Sometimes dating jewellery can be much more accurate and straightforward. When an item is hallmarked, it may feature a variety of marks. Always, the stamp of the assay office that performed the hallmarking will be present, as will a stamp to indicate the type and fineness of the metal. A maker’s mark (or later sponsor’s mark) is also obligatory. Other marks are optional. More common historically (and now, disappointingly, more selectively used) a date letter allows us to be very precise in putting a date to a piece. This is the date the piece was submitted for assay (potentially when it was made) and often an item might be in a jeweller’s stock for some time before selling, so it might not always tally with your own expectations, but it can be a real joy to discover that the hallmark on an inherited wedding band matches the wedding date of grandparents! If you are buying a piece, it can be extra special to establish some context for it, being able to understand where and when it was hallmarked. There are just four assay offices now (Birmingham, London, Sheffield and Edinburgh) but there were historically several others. We frequently see pieces assayed in Chester, while others such as Newcastle are far rarer to see. Unusual hallmarks can even increase the value of an antique piece! The ruby piece below has a Birmingham hallmark (the anchor symbol) and is dated 1897 (the 'X'). The crown and '18' indicate that it is 18ct gold. The zoomed in image has a Chester hallmark (the shield shape with sword and sheaves of wheat) and is dated 1899 (the 'Q'). Again, it is 18ct gold.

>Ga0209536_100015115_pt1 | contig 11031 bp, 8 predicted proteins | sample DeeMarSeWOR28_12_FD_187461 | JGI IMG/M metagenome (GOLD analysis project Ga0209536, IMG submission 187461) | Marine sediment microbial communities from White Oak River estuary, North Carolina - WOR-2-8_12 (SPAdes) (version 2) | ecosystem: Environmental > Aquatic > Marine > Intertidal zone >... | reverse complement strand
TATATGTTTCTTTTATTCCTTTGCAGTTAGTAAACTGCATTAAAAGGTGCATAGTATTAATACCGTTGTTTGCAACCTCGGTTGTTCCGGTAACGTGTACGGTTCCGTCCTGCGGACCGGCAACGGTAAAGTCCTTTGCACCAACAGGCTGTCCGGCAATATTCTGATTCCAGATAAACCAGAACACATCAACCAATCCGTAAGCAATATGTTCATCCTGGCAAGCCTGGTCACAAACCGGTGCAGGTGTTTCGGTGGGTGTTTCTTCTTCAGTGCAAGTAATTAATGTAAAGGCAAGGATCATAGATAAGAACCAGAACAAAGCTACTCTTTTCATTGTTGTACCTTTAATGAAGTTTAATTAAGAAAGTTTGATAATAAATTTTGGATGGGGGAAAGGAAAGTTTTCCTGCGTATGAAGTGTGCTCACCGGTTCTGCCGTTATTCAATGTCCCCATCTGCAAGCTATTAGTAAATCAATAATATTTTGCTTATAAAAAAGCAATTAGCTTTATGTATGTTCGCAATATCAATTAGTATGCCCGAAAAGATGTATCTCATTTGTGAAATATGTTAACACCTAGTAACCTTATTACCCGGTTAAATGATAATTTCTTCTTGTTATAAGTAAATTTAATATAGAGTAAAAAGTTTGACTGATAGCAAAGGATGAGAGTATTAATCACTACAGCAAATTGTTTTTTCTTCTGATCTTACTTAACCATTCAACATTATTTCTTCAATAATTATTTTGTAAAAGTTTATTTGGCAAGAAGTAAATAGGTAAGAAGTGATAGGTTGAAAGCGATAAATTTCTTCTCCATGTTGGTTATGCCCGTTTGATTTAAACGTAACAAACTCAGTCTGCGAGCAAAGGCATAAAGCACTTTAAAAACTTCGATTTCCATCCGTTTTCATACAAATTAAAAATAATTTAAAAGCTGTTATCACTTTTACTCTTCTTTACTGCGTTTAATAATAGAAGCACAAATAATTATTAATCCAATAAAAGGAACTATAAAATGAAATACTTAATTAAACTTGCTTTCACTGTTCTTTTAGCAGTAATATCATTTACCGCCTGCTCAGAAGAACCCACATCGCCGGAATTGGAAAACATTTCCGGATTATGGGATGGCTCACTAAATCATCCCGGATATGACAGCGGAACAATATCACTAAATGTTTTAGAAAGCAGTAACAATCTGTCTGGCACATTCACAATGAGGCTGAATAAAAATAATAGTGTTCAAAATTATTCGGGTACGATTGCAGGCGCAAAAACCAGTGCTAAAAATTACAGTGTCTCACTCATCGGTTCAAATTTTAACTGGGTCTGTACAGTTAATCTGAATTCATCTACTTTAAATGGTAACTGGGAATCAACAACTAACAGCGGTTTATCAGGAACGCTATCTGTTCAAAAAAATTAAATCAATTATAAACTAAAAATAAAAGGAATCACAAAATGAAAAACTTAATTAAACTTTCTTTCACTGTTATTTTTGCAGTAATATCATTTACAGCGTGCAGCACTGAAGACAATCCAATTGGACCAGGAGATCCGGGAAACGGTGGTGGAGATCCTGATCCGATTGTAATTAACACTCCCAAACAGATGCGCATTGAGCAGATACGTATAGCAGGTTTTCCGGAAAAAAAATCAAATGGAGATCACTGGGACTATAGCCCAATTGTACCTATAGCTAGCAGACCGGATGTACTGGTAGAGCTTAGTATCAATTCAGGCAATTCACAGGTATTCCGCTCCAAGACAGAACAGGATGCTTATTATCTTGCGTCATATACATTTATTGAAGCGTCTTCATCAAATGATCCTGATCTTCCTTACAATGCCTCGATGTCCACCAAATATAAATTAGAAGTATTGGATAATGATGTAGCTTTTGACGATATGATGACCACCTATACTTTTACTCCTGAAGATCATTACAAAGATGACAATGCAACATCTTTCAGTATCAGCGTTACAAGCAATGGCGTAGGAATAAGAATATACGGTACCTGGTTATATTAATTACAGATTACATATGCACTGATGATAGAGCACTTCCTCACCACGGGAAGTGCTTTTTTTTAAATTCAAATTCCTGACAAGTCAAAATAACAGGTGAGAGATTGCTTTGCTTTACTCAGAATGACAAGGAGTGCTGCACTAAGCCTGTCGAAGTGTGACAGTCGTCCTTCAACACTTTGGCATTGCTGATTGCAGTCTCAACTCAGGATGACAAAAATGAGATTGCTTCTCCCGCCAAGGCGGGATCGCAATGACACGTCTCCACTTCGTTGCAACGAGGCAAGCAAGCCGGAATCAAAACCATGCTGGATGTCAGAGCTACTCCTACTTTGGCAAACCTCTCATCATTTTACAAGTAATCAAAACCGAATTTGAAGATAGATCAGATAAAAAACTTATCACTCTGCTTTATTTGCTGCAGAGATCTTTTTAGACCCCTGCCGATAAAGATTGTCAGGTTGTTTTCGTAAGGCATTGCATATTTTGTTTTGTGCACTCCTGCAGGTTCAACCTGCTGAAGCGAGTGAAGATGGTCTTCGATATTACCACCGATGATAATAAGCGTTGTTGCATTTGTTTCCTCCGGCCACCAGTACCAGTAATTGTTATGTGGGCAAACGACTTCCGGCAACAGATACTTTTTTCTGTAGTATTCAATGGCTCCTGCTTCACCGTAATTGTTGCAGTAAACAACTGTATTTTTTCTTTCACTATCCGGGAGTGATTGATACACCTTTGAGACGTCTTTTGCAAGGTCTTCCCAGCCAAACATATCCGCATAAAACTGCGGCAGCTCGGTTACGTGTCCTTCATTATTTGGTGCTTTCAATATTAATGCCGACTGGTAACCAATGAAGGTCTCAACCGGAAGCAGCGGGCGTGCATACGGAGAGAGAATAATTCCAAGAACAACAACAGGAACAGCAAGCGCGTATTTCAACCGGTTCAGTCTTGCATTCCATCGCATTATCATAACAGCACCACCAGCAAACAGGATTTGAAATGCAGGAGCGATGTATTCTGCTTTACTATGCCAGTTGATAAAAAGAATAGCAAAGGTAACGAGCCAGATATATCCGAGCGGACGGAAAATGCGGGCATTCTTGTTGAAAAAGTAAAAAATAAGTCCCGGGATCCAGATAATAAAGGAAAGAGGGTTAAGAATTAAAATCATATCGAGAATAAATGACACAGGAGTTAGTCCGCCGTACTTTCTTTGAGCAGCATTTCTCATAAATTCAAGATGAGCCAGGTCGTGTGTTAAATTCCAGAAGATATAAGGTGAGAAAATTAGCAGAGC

While antique jewellery can be both fascinating and beautiful, if you are looking for an item that you can wear regularly, care should be taken in your choice. Older pieces have typically had previous lives and may already show signs of extensive wear or previous repairs. Settings may be thin or clasps insecure, and it may be difficult or uneconomic to sympathetically repair the item. If it has been repaired before, it may not be possible to repair it again. If choosing a ring, you may also need to be mindful of the limitations of resizing; it is not always possible to alter a design to fit.